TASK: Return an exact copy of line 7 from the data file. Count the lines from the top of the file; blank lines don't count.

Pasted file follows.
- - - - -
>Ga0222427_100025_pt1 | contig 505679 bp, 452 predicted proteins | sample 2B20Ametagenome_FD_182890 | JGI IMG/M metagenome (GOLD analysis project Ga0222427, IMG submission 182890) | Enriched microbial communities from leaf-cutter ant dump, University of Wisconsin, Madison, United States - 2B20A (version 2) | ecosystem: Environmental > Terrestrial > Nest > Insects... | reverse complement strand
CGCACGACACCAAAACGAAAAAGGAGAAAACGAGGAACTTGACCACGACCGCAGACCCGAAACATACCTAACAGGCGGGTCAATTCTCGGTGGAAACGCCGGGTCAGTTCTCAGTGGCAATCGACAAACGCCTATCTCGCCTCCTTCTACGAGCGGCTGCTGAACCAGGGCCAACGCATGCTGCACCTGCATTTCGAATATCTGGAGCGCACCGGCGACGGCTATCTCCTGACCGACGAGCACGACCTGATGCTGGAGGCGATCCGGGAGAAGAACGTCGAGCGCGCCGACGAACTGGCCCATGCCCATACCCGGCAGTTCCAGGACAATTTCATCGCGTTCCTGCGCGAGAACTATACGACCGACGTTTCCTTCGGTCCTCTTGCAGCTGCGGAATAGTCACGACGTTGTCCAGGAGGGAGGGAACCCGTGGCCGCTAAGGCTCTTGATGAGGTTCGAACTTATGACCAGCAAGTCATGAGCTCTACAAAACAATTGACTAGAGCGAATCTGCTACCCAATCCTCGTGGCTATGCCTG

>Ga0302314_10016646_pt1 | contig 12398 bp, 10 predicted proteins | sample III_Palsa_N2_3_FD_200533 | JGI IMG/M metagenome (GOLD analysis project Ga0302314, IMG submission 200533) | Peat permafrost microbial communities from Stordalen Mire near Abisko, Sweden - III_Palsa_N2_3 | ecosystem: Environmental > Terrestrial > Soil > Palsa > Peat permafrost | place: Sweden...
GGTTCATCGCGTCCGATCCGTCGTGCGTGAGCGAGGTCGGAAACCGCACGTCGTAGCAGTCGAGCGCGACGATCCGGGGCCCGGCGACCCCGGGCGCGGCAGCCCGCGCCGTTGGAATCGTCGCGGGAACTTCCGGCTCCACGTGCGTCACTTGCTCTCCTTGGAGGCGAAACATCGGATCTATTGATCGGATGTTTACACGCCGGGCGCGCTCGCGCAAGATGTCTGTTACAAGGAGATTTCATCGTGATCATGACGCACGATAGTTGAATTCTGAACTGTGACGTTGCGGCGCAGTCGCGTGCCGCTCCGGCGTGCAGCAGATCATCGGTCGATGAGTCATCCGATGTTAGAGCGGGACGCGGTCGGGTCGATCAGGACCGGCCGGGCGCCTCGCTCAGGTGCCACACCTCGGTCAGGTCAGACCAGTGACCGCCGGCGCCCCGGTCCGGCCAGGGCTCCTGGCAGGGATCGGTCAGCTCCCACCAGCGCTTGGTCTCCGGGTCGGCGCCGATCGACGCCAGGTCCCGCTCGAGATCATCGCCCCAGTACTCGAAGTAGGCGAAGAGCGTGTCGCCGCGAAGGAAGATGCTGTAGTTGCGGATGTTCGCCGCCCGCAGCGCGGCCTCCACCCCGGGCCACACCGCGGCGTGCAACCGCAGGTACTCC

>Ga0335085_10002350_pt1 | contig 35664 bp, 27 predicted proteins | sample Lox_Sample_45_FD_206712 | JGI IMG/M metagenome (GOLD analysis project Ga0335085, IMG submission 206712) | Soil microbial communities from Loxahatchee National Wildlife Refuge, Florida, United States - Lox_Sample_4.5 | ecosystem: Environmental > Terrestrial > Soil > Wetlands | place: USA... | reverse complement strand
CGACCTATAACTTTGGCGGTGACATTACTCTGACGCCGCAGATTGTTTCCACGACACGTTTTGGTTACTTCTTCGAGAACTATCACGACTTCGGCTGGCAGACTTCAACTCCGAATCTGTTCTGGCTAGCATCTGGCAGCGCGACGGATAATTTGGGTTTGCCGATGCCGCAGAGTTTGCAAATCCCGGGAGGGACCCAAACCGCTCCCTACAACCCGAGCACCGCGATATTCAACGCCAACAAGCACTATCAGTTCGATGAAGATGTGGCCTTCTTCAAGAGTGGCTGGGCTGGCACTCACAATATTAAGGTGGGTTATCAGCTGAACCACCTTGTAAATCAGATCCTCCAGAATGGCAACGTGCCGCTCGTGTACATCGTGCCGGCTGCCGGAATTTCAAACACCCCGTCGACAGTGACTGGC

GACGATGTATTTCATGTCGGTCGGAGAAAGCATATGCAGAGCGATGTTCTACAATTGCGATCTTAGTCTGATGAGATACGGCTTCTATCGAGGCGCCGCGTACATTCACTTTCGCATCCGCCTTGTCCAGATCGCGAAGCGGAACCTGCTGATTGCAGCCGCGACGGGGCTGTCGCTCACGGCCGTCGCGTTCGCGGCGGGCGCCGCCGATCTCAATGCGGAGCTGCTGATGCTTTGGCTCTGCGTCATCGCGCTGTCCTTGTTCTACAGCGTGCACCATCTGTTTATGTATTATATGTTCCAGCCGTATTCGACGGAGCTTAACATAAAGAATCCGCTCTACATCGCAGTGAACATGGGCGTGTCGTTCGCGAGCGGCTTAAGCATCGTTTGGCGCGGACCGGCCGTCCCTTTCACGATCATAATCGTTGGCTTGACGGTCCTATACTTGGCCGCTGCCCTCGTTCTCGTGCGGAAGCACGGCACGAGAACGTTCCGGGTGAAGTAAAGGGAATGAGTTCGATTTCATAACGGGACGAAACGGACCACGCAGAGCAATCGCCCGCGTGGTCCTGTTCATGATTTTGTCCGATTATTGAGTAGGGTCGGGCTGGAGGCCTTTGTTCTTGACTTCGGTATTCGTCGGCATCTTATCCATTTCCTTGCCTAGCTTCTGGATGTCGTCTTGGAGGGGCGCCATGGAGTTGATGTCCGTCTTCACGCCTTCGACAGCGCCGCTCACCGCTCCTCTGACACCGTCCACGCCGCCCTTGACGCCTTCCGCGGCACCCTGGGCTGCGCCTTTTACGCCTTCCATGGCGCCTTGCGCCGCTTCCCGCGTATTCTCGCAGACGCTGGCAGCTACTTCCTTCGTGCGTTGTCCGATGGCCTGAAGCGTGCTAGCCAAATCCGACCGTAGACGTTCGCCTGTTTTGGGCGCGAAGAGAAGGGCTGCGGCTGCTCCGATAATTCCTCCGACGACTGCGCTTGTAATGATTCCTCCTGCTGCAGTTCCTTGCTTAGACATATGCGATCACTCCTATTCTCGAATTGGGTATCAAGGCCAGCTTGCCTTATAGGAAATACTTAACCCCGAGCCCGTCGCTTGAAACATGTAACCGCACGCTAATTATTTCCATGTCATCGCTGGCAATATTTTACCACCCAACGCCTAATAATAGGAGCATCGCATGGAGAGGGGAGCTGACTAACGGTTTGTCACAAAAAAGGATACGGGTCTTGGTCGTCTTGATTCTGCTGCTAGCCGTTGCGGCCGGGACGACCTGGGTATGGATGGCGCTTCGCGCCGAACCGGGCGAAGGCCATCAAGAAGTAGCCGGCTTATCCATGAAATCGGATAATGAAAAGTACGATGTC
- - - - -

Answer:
GACGATGTATTTCATGTCGGTCGGAGAAAGCATATGCAGAGCGATGTTCTACAATTGCGATCTTAGTCTGATGAGATACGGCTTCTATCGAGGCGCCGCGTACATTCACTTTCGCATCCGCCTTGTCCAGATCGCGAAGCGGAACCTGCTGATTGCAGCCGCGACGGGGCTGTCGCTCACGGCCGTCGCGTTCGCGGCGGGCGCCGCCGATCTCAATGCGGAGCTGCTGATGCTTTGGCTCTGCGTCATCGCGCTGTCCTTGTTCTACAGCGTGCACCATCTGTTTATGTATTATATGTTCCAGCCGTATTCGACGGAGCTTAACATAAAGAATCCGCTCTACATCGCAGTGAACATGGGCGTGTCGTTCGCGAGCGGCTTAAGCATCGTTTGGCGCGGACCGGCCGTCCCTTTCACGATCATAATCGTTGGCTTGACGGTCCTATACTTGGCCGCTGCCCTCGTTCTCGTGCGGAAGCACGGCACGAGAACGTTCCGGGTGAAGTAAAGGGAATGAGTTCGATTTCATAACGGGACGAAACGGACCACGCAGAGCAATCGCCCGCGTGGTCCTGTTCATGATTTTGTCCGATTATTGAGTAGGGTCGGGCTGGAGGCCTTTGTTCTTGACTTCGGTATTCGTCGGCATCTTATCCATTTCCTTGCCTAGCTTCTGGATGTCGTCTTGGAGGGGCGCCATGGAGTTGATGTCCGTCTTCACGCCTTCGACAGCGCCGCTCACCGCTCCTCTGACACCGTCCACGCCGCCCTTGACGCCTTCCGCGGCACCCTGGGCTGCGCCTTTTACGCCTTCCATGGCGCCTTGCGCCGCTTCCCGCGTATTCTCGCAGACGCTGGCAGCTACTTCCTTCGTGCGTTGTCCGATGGCCTGAAGCGTGCTAGCCAAATCCGACCGTAGACGTTCGCCTGTTTTGGGCGCGAAGAGAAGGGCTGCGGCTGCTCCGATAATTCCTCCGACGACTGCGCTTGTAATGATTCCTCCTGCTGCAGTTCCTTGCTTAGACATATGCGATCACTCCTATTCTCGAATTGGGTATCAAGGCCAGCTTGCCTTATAGGAAATACTTAACCCCGAGCCCGTCGCTTGAAACATGTAACCGCACGCTAATTATTTCCATGTCATCGCTGGCAATATTTTACCACCCAACGCCTAATAATAGGAGCATCGCATGGAGAGGGGAGCTGACTAACGGTTTGTCACAAAAAAGGATACGGGTCTTGGTCGTCTTGATTCTGCTGCTAGCCGTTGCGGCCGGGACGACCTGGGTATGGATGGCGCTTCGCGCCGAACCGGGCGAAGGCCATCAAGAAGTAGCCGGCTTATCCATGAAATCGGATAATGAAAAGTACGATGTC